next morning, Tom/Sid has yet to return. Silas suddenly remembers to
give Sally a letter from her sister (Polly, who usually takes care of
Tom), but before she can open it, they all spot several figures
approaching the farm.
the figures are: Jim, wearing the stolen dress (!?) and tied up; Tom
Sawyer, lying on a mattress; the doctor; and a mob of curious folks.
wants to hang Jim as an example, but the doctor stops them and tells his
story: when he found "Sid" to fix his leg, he couldn't do
anything without a second pair of hands.
was clearly getting worse and worse, and finally Jim stepped out of
hiding—even though he knew it would mean his own recapture—to save the
super-grateful, so they decide not to kill Jim.
they do lock him back up in the shed.
put Tom to bed and wait for him to wake up and feel chirpy, which he
does the next morning.
then explains everything to his aunt, about how they set Jim free and
sent the anonymous notes, etc. He's quite proud of himself, but his aunt
is none too pleased.
Tom hears that Jim has been thrown back in captivity, he flips out. Jim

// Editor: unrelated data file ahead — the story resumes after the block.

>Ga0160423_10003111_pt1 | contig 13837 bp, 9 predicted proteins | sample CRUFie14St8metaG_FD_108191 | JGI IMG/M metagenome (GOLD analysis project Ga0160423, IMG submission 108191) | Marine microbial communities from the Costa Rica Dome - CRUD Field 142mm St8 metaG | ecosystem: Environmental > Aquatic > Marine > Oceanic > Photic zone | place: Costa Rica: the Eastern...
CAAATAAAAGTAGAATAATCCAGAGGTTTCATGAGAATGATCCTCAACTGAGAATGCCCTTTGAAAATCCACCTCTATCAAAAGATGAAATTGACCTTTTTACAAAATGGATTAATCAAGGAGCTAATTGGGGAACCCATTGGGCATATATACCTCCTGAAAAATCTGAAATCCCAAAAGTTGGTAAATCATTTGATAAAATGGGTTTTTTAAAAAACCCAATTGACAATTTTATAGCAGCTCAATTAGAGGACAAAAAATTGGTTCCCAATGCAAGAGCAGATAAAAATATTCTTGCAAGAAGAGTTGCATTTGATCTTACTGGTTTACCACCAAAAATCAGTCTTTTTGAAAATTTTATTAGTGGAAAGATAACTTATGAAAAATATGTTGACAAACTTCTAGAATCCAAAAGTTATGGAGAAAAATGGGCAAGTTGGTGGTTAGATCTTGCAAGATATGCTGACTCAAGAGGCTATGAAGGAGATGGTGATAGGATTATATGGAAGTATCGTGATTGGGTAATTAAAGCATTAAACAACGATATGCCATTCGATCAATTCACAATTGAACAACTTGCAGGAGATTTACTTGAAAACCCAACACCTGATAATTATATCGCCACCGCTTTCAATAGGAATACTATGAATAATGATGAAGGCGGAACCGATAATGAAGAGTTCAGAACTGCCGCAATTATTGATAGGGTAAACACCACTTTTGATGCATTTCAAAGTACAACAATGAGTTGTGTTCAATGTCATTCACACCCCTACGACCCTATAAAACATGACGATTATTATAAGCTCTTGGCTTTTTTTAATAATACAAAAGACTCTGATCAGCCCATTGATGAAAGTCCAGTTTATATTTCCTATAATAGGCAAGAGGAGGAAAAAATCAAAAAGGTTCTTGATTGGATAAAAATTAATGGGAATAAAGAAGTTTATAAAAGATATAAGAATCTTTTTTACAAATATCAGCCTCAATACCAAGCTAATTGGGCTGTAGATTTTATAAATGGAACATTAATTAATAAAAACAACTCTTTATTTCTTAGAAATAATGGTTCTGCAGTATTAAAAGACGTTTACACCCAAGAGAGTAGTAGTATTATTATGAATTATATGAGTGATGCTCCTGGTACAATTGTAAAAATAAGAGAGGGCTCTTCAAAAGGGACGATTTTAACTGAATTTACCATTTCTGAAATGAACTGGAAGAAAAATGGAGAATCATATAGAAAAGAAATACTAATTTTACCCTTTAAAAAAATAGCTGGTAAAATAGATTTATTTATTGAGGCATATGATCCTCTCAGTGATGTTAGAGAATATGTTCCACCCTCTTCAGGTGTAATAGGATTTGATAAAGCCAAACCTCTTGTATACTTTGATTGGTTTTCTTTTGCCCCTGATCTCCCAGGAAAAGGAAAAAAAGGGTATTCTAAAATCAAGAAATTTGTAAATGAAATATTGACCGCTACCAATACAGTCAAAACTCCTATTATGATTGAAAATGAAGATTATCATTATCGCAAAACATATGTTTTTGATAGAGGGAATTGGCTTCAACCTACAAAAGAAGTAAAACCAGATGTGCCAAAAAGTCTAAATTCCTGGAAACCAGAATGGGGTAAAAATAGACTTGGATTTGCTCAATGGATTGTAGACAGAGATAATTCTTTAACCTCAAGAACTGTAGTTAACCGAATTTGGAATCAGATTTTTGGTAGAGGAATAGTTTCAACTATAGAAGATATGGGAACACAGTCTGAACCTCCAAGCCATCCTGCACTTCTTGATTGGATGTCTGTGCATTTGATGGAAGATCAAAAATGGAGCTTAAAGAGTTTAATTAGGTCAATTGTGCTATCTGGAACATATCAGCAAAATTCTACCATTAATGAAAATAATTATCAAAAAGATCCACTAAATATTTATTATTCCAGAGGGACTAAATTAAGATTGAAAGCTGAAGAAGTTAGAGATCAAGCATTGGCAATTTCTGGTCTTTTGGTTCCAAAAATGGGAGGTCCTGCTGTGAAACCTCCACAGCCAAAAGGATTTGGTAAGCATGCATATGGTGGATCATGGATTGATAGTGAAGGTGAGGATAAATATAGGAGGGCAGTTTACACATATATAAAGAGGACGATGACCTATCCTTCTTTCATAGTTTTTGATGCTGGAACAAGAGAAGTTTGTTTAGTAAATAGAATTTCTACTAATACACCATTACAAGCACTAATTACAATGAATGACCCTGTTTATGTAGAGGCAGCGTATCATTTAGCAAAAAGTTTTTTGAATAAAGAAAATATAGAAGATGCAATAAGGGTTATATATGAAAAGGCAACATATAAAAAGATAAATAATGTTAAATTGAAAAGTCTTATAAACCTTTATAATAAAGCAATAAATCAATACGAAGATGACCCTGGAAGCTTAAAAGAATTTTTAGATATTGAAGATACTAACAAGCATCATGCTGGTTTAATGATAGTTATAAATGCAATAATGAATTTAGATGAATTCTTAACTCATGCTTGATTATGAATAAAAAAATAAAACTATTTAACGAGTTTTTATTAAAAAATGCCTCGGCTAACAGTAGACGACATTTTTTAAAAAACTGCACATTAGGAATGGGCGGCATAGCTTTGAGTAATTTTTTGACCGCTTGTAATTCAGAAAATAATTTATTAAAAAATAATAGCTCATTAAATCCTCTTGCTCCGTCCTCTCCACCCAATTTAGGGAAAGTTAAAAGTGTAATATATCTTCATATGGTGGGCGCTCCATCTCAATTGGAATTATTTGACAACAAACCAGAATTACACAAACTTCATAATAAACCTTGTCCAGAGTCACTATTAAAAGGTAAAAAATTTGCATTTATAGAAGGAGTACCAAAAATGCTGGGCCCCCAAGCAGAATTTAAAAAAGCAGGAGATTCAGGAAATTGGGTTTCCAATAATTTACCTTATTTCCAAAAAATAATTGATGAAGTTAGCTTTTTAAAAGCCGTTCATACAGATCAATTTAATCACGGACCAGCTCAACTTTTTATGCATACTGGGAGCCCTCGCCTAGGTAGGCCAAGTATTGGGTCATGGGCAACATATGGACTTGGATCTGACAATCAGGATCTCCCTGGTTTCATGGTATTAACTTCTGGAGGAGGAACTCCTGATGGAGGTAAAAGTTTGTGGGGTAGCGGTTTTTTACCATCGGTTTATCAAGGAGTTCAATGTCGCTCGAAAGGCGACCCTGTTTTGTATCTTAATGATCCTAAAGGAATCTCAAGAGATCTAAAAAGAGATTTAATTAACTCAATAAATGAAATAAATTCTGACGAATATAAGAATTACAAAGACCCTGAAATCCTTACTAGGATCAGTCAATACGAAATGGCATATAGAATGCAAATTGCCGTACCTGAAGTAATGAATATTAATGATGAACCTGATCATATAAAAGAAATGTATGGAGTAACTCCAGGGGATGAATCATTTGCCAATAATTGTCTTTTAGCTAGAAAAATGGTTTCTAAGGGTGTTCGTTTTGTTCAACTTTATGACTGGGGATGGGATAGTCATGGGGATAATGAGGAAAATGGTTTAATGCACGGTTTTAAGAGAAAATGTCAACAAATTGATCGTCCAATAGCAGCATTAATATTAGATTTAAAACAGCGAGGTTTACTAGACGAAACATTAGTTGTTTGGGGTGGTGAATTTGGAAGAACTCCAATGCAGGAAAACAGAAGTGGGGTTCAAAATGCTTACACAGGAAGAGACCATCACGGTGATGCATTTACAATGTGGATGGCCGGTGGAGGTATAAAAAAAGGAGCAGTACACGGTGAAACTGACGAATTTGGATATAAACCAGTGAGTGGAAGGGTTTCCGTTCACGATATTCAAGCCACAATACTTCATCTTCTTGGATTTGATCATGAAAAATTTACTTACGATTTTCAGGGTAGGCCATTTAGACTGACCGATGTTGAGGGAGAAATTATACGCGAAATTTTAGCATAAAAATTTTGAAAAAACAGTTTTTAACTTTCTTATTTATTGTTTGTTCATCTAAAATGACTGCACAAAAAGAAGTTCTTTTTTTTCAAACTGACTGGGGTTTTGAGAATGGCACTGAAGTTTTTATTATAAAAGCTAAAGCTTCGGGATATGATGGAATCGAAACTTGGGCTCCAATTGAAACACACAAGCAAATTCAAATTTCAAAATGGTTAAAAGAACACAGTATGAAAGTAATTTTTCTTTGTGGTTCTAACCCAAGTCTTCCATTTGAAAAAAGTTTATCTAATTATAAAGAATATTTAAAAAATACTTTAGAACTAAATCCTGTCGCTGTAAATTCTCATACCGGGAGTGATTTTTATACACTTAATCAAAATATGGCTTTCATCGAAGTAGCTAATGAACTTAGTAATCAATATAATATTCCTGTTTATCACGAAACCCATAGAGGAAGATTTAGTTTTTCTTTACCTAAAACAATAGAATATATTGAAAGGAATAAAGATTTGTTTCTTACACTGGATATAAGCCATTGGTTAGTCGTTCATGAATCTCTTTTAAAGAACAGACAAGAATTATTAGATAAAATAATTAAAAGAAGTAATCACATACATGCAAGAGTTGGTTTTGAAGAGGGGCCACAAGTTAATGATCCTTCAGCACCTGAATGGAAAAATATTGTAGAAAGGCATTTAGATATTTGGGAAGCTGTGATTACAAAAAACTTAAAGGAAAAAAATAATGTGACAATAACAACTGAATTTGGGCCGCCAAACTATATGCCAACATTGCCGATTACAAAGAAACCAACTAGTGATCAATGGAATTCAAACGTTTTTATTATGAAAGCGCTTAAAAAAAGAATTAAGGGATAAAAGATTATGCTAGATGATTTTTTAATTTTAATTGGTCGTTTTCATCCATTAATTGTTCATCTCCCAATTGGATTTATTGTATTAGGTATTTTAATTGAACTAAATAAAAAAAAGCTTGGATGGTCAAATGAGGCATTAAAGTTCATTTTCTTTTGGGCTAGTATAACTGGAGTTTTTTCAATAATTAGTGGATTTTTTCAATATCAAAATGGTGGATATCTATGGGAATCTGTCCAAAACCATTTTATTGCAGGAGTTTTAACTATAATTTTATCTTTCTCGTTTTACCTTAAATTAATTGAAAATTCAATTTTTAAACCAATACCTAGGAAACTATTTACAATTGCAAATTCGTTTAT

is free, he says, so they ought to let him go.
essentially says, "What!?'
explains that Miss Watson died two months ago and, feeling guilty and
likely fearing hell, set Jim free in her will.
is happy, although Silas is probably wondering if he'll get his $40
back, and no one seems too choked up about the fact that Miss Watson is
to the fun times, Aunt Polly shows up, which blows
everyone's fake identities.
declares that now he can respect Tom's morality again since he knows he
wasn't trying to free someone else's property.
we find out that Tom's been hiding all the letters that Aunt Polly had
sent to her sister.
Adventures of Huckleberry Finn The Last Chapter Summary
gives Jim $40 to compensate him for every atrocity he suffered,
including: being a prisoner; living with spiders, snakes, and other
creepy critters; being threatened with amputation; eating minimal
amounts of food for a month.
- Jim is
stoked about his good fortune, which he chalks up to his having a hairy
remember that dead guy near Jackson's Island way back when this crazy
out that was Huck's father, so Huck doesn't have to worry about him
showing up and being drunk and abusive anymore.
Thatcher, unlike Miss Watson and Pap, hasn't died. He still has Huck's
$6,000 back home, which, at the going rate for prisoners, is enough to
fund about 150 more mock rescues.
up the raft, Tom.
- So, is
it back to "sivilization" for Huck?
- Not a
chance. He's headed out west, to "Injun" country, to have lots